Our country is governed by the Anglo-American tradition of law which views the law as a constantly evolving body of doctrine subject not only to amendments through a legislative body, known as statutory law, but also through interpretation by the courts, which is known as case law. The courts express their interpretation by deciding on cases brought before them and publishing their decisions as judicial opinions. The opinions are based on the decisions of prior cases. Once an opinion is published, it in turn becomes part of the body of case law.
In order to reasearch case law successfully it's necessary to have a basic understanding of the court system. The court system follows a hierarchy. A lower court will actually conduct the trial and if either party is unsatisfied with the verdict, they can appeal to a higher court which is known as a "court of appeal". It is the court of appeal which has the authority to write an opinion. The case is argued by attorneys for both parties in front of a panel of judges. There are no juries. If the case offers a unique interpretation or sets a new precedent, an opinion will be written. If an appeal does not satisfy either party, it can be appealed to an even higher court of appeal and an opinion may or may not be written at this level as well.
The boxes below explain how to find and use case law. They are:
When researching case law, there are several points to keep in mind:
Court opinions are published in print format in what are known as court reporters. The opinions are published in chronological order in numbered volumes. Some court reporters are produced by the court itself but others are published by private publishers. The privately published reporters will have additional features to aid in research. These features are discussed in the "Anatomy of an Opinion" boxes below.
There is a reporter for the highest court of each state which may or may not be produced by the court. Rhode Island for example did produce its own reporter, Rhode Island Reports until 1981 when it was turned over to West Publishing.
There are also regional reporters that cover multiple states. Rhode Island is included in the Atlantic Reporter which also covers 10 other states in the Northeast.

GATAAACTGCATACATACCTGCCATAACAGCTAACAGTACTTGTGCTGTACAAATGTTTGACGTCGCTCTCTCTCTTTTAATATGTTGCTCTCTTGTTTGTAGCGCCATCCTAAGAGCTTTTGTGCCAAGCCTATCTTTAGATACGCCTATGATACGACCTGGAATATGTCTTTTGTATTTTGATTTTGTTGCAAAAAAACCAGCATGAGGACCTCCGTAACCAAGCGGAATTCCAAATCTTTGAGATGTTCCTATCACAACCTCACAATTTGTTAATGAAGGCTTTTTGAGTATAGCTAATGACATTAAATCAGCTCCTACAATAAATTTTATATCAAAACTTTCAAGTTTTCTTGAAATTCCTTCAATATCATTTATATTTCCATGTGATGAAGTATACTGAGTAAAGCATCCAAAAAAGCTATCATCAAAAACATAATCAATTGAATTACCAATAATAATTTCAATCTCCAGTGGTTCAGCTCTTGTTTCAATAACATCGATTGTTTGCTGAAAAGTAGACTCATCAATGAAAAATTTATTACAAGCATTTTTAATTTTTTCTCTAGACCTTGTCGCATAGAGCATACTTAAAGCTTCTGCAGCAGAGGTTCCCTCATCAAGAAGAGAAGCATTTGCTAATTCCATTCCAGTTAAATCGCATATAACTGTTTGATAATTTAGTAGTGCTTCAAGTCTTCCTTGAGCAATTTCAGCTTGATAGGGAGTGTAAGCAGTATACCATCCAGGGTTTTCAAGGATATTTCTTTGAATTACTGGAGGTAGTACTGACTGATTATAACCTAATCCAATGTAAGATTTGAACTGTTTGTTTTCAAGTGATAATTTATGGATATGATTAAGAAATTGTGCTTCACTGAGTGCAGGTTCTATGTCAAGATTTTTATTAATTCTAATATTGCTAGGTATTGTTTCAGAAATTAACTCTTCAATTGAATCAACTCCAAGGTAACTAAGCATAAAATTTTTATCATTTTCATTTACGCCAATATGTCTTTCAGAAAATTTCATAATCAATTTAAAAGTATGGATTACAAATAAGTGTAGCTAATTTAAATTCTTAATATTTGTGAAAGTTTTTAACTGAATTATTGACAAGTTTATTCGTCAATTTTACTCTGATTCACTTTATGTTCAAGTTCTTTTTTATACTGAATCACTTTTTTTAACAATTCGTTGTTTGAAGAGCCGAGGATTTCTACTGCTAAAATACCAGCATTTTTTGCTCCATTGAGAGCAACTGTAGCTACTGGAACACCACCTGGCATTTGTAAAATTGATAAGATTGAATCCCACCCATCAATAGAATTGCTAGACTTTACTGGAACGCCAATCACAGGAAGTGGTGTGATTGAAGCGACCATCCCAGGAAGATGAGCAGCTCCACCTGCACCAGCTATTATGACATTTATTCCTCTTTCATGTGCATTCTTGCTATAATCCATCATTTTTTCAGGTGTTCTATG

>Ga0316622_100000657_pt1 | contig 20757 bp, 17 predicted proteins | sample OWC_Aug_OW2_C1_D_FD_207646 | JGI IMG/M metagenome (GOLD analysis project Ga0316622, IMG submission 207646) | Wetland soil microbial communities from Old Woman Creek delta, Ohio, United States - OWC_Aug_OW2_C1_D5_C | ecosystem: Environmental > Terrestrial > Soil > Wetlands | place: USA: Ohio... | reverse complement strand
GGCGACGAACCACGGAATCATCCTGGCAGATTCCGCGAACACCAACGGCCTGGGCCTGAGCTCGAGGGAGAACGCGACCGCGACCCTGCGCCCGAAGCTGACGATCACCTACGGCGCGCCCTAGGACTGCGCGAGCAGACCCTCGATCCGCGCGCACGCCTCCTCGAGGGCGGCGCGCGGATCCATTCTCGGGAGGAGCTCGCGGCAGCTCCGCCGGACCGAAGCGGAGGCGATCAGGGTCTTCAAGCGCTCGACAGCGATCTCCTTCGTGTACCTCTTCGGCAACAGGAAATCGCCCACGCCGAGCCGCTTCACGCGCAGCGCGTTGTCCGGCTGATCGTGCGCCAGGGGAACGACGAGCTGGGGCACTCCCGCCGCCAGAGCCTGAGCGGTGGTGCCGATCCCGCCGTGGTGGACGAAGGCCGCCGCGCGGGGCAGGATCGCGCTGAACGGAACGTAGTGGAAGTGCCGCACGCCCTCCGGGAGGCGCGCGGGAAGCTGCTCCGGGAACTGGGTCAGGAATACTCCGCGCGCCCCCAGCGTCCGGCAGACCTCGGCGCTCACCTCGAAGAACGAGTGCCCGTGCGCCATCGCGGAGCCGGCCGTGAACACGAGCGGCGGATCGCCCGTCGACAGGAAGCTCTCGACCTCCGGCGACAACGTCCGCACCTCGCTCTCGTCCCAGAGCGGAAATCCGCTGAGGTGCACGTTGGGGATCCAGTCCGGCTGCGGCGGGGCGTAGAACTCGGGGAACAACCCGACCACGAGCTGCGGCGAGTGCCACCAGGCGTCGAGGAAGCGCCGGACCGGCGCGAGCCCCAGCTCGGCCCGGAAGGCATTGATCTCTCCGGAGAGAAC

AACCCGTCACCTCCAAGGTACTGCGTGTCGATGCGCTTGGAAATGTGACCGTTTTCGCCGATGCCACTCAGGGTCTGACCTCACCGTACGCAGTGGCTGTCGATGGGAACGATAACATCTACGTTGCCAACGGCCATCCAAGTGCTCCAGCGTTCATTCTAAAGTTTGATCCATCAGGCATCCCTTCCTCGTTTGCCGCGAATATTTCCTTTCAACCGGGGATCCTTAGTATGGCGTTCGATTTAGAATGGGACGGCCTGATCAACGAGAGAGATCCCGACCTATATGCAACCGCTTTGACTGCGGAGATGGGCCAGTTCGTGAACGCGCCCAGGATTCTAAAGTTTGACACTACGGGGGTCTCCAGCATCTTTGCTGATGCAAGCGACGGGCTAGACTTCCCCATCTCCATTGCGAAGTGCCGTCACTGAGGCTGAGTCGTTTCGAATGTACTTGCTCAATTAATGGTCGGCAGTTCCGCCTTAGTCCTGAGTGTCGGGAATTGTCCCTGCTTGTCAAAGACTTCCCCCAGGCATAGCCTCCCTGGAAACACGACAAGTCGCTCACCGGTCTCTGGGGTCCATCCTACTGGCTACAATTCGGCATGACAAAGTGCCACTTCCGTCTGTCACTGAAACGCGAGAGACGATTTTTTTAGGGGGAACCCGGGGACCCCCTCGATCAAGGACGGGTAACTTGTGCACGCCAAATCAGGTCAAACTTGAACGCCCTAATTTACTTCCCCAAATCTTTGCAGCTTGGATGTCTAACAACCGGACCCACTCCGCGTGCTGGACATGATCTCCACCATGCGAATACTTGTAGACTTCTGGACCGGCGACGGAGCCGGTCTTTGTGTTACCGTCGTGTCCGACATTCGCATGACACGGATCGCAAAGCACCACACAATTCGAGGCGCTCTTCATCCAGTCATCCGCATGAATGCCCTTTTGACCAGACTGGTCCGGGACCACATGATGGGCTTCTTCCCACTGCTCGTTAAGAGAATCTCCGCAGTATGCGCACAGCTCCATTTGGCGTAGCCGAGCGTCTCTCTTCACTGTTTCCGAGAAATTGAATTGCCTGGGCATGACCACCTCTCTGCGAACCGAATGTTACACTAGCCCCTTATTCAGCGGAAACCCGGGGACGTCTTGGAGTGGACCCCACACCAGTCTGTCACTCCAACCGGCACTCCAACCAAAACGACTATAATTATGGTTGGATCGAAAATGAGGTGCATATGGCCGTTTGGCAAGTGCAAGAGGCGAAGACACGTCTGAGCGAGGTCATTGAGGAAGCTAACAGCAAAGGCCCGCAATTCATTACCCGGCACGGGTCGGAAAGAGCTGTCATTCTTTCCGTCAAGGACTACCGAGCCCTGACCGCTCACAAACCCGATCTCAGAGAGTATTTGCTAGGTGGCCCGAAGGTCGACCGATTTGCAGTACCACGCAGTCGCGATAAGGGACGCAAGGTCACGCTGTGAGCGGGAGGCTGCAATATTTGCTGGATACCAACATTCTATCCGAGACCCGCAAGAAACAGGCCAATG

The federal reporters include Federal Reporter which covers the Federal Courts of Appeals and Federal Supplement which covers most of the other federal courts except for the Supreme Court.
The Supreme Court is covered by several reporters. United States Reports is published by the Supreme Court itself. Supreme Court Reporter is published by West Publishing, and United States Supreme Court Reports (Lawyers Edition) is published by Lexis Nexis Publishing. The Library owns United States Reports and Supreme Court Reporter but not United States Supreme Court Reports (Lawyers Edition).
NOTE: Because often only the print version of a legal source is recognized as the official version, when doing a search, you will find the citations to these print court reporters, even in online resources. Therefore it's important to know what is being cited when you come across these citations and also to understand the need to cite these sources in your own writing.
Listed below in court order are some connomly used reporters along with their citation abbreviation. (For more information on citing legal sources, see the "Legal Citation" section of this guide.)
Once you have found an opinion appropriate for your research, keep in mind that the text includes more than just the opinion itself. The boxes below describe and point out the more important elements and what they indicate.
The citation to the opinion will include all legal sources which have published it.
There will be a summary of the opinion. If there is more than one given, the last one listed will be the one written by the court. The others will be added by the publisher, such as the Lexis-Nexis one in the example below.
Head notes are summaries of the points of law that are addressed by the opinion. This allows you to home in on only those points that are of interest to you and it also offers a means for finding other cases covering the same points of law. Headnotes are only added by the private publishers and each publisher has its own system so there may be several sets of headnotes listed. In the example below, the Lexis Nexis headnotes are illustrated.
The opinion itself is only that text given below the word "opinion" or below the name of the justice writing the opinion. If you need to cite from the opinion, make sure that what you're citing was written below this.
When quoting an opinion, it's important to cite the print version so the online publishers will insert the page numbers of the print resources in the appropriate places in the text. The page numbers are preceded by asterisks and the number of asterisks correspond to the placement of the source in the citation at the top of the document. In this example, the page number with one asterisk before it corresponds to the first source cited which is United States Reports (abbreviated by U.S.).
Opinions cite other references extensively. In the print versions, they are given as traditional footnotes. In the online version, the footnotes are interspersed throughout the text. They are set in a different font and are indented but care must be taken to make sure that you don't mistake a footnote for the text of the opinion.
References to the headnotes will also appear in appropriate places in the text. They are not part of the original text but are added by the publisher.
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